NORMAN, Okla. — University of Oklahoma President David Boren, a former Democratic governor and U.S. senator, said Wednesday he will resign as head of the state’s flagship university at the end of the current school year.
Boren said he will step down on June 30 but that he has agreed to stay longer if a successor has not been selected by that time. He made the announcement during an address before a standing-room-only crowd of several hundred students, faculty and staff inside OU’s performing arts center.
“Our faculty has never been stronger. Our students have never had more potential,” Boren said. “I’ve always understood there would come a time when I would pass a baton to a new president. I believe the right time has come.”
The search to replace Boren will be conducted by the OU Board of Regents, which is currently led by Clay Bennett, owner of the Oklahoma City Thunder NBA team.
“It’s solely the job of the regents,” Boren said. “If they ask me for my advice, I’d say lean toward someone who loves the university.”
Boren, 76, has served as OU’s president since 1994, when he stepped down from his U.S. Senate post to accept the position as the school’s 13th president. He has taught a freshman-level political science course every year and has taken particular pride in his dedication to students and fostering a sense of community on the campus.
“It was always a challenge to walk across campus if you were trying to get to an event because he … would stop to visit with people, whether it was the gardeners and landscapers, a custodian, a student or a prospective student and their parents,” recalled Jeff Hickman, who was an undergraduate student at OU in 1994 when he served on the presidential search committee that selected Boren and later spent three years as Boren’s press secretary.
Boren’s tenure at OU has been marked with a furious pace for private fundraising and an explosion of construction across the university’s three campuses in Norman, Oklahoma City and Tulsa. His first fundraising campaign set a five-year goal of $200 million and ended up exceeding $500 million in donations, launching the university’s endowment into the upper echelon of public universities.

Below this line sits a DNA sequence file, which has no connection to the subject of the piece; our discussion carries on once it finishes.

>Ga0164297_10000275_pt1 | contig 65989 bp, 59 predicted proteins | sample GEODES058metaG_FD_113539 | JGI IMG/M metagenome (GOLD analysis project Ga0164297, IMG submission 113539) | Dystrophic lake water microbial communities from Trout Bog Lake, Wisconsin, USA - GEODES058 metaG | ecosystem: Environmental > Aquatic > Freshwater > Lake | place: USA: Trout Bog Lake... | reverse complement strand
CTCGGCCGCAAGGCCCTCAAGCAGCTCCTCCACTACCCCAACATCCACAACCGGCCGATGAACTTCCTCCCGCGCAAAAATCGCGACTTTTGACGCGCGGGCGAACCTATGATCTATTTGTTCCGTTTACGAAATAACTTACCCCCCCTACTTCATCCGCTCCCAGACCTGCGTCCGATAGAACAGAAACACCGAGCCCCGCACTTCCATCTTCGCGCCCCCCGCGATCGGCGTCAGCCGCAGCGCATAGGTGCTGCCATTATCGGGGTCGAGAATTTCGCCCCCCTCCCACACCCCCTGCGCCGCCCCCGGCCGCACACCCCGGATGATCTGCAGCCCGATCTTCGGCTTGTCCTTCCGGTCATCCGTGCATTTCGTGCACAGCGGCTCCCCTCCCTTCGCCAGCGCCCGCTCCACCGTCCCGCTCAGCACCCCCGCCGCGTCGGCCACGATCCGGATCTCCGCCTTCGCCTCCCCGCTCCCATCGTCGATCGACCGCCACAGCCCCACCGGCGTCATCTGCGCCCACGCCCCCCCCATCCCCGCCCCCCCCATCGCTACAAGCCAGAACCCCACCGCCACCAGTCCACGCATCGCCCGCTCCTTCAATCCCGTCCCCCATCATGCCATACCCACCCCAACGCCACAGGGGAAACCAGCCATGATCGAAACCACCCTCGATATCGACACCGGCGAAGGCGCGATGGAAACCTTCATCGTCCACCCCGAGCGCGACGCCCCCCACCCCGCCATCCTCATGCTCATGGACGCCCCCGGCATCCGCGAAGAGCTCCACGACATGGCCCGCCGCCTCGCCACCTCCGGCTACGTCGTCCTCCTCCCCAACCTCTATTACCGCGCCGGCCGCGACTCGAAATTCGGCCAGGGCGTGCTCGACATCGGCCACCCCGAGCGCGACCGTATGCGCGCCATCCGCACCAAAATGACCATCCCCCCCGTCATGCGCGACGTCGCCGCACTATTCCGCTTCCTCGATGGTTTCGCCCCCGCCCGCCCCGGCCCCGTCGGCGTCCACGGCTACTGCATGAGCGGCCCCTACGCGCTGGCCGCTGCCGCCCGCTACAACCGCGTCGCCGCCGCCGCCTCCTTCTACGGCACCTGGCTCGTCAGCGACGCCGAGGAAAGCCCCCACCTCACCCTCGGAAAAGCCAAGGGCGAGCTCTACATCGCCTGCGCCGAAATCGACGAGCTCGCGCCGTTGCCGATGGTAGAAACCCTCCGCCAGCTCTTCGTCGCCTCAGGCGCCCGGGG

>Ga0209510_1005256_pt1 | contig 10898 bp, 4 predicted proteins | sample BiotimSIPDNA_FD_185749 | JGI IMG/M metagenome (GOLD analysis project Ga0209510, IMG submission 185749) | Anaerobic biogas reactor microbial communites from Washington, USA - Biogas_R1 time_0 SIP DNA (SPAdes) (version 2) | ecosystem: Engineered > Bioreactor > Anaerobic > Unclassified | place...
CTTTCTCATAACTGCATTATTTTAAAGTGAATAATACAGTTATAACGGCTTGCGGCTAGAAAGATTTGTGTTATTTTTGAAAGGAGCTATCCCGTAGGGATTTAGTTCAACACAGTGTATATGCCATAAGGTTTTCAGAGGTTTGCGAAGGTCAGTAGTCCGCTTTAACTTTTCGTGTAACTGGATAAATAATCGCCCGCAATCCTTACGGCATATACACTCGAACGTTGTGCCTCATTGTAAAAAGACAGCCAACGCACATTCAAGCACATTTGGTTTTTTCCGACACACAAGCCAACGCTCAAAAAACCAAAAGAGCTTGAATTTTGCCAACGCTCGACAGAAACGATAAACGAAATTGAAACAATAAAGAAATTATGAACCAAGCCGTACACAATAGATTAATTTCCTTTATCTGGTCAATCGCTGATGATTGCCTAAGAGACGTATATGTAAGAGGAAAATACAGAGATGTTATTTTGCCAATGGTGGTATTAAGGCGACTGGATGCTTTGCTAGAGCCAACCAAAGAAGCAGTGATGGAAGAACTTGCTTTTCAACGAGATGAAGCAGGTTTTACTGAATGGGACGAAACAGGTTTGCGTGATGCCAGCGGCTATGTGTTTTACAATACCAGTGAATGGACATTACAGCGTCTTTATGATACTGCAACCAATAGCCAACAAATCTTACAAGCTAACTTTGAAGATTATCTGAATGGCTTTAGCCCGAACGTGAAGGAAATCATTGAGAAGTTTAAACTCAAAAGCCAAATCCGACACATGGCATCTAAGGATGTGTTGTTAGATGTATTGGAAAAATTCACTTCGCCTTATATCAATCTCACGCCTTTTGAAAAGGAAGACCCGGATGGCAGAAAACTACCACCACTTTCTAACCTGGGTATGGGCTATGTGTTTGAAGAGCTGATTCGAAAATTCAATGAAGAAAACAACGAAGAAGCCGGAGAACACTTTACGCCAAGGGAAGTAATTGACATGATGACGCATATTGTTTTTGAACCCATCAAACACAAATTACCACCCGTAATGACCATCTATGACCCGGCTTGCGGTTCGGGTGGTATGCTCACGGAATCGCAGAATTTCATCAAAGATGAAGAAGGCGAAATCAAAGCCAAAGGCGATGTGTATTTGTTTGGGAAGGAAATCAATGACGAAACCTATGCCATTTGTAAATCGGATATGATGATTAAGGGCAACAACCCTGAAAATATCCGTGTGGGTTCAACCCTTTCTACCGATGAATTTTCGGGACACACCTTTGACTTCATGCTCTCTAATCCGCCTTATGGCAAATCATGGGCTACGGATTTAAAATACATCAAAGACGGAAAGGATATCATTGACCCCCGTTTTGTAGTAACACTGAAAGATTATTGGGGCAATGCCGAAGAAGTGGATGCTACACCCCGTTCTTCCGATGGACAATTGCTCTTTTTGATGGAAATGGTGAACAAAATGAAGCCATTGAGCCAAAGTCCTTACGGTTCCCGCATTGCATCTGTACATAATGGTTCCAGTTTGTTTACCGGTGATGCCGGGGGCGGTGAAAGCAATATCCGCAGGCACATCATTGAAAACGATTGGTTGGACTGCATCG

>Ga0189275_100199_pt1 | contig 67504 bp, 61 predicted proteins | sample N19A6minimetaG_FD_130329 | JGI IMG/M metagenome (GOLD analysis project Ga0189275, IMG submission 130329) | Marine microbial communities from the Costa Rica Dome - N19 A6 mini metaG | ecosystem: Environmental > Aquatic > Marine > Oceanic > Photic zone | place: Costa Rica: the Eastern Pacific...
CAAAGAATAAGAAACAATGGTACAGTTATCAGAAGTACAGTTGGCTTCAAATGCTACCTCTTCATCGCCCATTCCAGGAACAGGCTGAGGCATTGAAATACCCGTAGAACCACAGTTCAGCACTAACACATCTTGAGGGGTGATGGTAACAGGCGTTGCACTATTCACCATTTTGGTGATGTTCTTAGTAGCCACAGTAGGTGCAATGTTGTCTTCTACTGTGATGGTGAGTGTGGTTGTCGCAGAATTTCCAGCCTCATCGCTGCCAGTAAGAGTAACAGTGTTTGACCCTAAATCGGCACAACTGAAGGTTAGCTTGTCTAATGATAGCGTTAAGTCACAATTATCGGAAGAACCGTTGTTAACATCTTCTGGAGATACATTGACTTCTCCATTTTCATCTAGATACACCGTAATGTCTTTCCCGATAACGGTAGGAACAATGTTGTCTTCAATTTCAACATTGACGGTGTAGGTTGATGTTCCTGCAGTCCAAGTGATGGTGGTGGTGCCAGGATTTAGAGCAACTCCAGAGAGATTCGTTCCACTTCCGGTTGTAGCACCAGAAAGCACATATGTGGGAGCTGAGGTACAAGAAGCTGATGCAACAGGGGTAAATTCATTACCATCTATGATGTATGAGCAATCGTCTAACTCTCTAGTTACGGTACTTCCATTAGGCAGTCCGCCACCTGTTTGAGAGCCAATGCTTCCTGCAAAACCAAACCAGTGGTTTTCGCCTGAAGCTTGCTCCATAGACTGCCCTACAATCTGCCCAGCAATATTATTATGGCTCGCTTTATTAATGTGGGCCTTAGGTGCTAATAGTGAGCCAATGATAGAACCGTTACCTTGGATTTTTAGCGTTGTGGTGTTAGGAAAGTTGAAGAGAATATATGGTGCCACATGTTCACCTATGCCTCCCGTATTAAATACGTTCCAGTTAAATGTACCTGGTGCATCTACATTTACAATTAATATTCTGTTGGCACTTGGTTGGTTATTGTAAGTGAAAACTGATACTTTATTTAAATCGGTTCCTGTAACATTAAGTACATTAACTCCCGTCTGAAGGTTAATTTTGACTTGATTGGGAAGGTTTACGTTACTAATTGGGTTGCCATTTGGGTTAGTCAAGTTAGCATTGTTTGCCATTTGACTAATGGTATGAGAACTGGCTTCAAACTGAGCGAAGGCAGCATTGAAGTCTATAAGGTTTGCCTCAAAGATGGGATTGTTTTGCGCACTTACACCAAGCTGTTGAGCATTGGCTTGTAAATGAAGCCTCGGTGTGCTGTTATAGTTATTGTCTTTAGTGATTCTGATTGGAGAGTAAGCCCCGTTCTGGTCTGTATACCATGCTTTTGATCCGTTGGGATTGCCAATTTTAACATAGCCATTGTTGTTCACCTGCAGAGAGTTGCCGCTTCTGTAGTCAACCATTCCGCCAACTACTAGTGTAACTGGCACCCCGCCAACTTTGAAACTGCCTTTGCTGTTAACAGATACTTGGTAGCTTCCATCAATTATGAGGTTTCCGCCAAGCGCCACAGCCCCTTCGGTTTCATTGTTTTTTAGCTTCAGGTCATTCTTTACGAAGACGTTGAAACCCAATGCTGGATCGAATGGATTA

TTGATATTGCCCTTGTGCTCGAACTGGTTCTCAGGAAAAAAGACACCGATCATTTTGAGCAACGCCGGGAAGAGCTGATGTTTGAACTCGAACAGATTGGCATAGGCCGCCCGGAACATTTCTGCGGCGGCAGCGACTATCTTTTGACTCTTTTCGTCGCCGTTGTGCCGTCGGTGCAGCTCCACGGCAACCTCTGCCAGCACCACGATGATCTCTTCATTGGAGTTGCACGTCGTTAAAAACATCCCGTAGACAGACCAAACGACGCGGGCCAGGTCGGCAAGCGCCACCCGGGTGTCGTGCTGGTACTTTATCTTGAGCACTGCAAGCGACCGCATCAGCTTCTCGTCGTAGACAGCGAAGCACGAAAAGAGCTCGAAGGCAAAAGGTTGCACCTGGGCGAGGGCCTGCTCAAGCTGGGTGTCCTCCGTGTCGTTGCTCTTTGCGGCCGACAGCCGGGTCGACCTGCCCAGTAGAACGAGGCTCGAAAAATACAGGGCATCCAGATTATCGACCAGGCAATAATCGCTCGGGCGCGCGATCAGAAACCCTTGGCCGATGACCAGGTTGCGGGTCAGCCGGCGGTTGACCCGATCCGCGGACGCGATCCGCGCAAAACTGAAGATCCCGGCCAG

The university boasts of more than $2 billion in construction projects completed or under way since he took office, including a $67 million National Weather Center, a natural history museum and major upgrades to its football stadium.
A graduate of Yale University, Boren was a Rhodes Scholar who earned a master’s degree from Oxford University and a law degree from the University of Oklahoma. He was elected governor in 1974 at the age 33 and at the time was the youngest governor in the country.
Boren was hospitalized for about a week in March after undergoing heart bypass surgery.
“I’ve just had the normal decline of energy that anyone who is coming up on 77 has, but my bypass surgery was a complete success, and particularly in the last few months … I have felt much stronger and much more like myself,” Boren said.
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